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Author Topic: Very carefully built map of ht15 distribution in Europe  (Read 3665 times)
argiedude
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« on: October 25, 2009, 06:32:25 PM »



http://i88.photobucket.com/albums/k178/argiedude/R1b1b2393not12-result.gif

I've been working on this for the last few days. The lines may seem like they were quickly drawn but nothing further from the truth. They were painstakingly laid down. I had excellent data for almost everywhere except... France. I managed to extract as much info as possible from the ysearch samples, and because of that I reached the conclusion that, for example, southeast France has 60%+ ht15, and that the very high rates found in the Pyrenees probably fall sharply as soon as one enters southwest France.

There are tons of very interesting observations, I don't know where to start. I'll just leave this tidbit: west Norway has 30% ht15, east Norway has 20%. This was verified using 800 and 600 samples, respectively.

Keep in mind this is a map of ht15, not M269 or R1b1b2, so it doesn't include ht35 samples, which have a very different distribution than ht15. To tell them apart, I simply excluded all R1b1b2 samples that had 393=12, and afterwards made a slight adjustment to the remaining samples to account for the small amount of ht15 samples that would have the off-modal value 393=12 (simply adding 3% to all the results, since 393=12 makes up about 3% of L21, U152, or U106). Also keep in mind that I calculated all the areas in the map, not just Europe; because they all have ht15 at less than 5%, the map gives the impression that I didn't consider those regions.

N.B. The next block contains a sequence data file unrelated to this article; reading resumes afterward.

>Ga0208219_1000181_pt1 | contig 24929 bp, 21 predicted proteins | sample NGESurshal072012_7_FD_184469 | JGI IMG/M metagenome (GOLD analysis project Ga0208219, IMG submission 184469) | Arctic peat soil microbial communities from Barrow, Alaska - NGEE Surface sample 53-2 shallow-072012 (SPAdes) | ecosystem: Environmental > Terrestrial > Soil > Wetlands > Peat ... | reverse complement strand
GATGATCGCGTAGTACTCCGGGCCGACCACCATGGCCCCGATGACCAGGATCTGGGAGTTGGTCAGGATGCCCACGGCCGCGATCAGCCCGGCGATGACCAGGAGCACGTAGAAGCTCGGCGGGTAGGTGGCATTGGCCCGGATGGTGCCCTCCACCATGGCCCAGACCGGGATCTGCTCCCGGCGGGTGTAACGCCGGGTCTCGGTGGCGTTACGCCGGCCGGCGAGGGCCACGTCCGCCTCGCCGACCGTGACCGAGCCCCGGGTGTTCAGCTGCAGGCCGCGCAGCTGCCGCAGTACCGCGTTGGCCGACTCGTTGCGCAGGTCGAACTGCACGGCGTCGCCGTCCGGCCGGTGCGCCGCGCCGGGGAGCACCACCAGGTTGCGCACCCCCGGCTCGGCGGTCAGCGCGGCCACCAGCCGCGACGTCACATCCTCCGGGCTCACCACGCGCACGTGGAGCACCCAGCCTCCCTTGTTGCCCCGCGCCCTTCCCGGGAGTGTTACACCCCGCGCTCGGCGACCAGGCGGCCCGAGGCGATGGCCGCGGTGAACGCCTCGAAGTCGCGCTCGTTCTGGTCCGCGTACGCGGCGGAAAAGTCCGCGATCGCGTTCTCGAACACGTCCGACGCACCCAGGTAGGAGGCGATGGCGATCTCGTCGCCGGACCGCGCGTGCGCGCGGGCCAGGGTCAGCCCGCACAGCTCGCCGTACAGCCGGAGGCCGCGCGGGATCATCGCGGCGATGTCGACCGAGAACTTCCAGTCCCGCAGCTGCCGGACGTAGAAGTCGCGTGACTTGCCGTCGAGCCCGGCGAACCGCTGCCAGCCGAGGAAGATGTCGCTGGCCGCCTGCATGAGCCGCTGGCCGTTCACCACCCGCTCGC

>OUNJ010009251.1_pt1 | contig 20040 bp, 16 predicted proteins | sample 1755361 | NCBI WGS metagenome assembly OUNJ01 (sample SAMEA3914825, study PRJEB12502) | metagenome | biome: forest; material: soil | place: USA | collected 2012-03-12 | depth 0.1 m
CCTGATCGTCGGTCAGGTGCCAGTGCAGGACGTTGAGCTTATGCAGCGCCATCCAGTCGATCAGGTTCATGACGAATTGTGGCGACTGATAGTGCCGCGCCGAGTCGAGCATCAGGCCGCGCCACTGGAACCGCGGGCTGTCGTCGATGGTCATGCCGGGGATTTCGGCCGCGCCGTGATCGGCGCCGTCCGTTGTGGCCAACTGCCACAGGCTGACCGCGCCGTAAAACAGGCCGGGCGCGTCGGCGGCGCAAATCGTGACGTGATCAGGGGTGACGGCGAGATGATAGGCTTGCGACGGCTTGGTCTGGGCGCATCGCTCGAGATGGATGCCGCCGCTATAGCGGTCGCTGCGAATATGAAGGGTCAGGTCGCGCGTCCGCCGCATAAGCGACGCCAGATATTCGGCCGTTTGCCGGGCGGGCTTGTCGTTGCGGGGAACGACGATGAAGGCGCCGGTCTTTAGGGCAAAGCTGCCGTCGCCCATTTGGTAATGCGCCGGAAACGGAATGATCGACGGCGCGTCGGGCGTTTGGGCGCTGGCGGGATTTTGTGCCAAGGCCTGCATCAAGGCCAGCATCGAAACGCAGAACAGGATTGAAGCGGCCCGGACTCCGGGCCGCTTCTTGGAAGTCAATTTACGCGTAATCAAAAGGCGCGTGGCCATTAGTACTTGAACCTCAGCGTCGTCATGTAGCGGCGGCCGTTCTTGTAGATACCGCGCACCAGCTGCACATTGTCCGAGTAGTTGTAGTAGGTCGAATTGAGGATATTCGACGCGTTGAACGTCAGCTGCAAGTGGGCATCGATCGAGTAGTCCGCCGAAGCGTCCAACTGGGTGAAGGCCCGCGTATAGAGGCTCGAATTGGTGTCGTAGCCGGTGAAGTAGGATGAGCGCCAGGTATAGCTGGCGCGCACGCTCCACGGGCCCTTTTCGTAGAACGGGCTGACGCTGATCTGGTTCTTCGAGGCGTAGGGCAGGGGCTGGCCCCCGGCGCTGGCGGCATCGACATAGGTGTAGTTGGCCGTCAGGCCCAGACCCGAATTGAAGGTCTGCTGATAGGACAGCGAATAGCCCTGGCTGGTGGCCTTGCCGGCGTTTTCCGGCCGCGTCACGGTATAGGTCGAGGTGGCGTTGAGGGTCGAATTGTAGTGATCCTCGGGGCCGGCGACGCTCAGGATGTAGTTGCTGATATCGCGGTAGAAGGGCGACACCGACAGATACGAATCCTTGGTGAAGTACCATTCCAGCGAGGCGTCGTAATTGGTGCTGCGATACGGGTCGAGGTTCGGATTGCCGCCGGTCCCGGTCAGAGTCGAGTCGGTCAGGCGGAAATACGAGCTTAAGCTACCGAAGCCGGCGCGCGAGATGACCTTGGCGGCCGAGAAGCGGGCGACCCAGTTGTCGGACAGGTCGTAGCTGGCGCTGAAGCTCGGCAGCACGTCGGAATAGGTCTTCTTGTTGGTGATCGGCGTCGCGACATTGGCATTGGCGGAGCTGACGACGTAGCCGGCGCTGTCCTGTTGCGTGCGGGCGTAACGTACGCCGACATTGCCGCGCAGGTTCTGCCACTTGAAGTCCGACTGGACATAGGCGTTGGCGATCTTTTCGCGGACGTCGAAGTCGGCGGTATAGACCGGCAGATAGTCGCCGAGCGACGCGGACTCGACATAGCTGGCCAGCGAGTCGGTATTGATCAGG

« Last Edit: October 26, 2009, 08:29:00 PM by argiedude » Logged

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alan trowel hands.
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« Reply #1 on: October 25, 2009, 06:51:09 PM »



I've been working on this for the last few days. The lines may seem like they were quickly drawn but nothing further from the truth. They were painstakingly laid down. I had excellent data for almost everywhere except... France. I managed to extract as much info as possible from the ysearch samples, and because of that I reached the conclusion that, for example, southeast France has 60%+ ht15, and that the very high rates found in the Pyrenees probably fall sharply as soon as one enters southwest France.

There are tons of very interesting observations, I don't know where to start. I'll just leave this tidbit: west Norway has 30% ht15, east Norway has 20%. This was verified using 800 and 600 samples, respectively.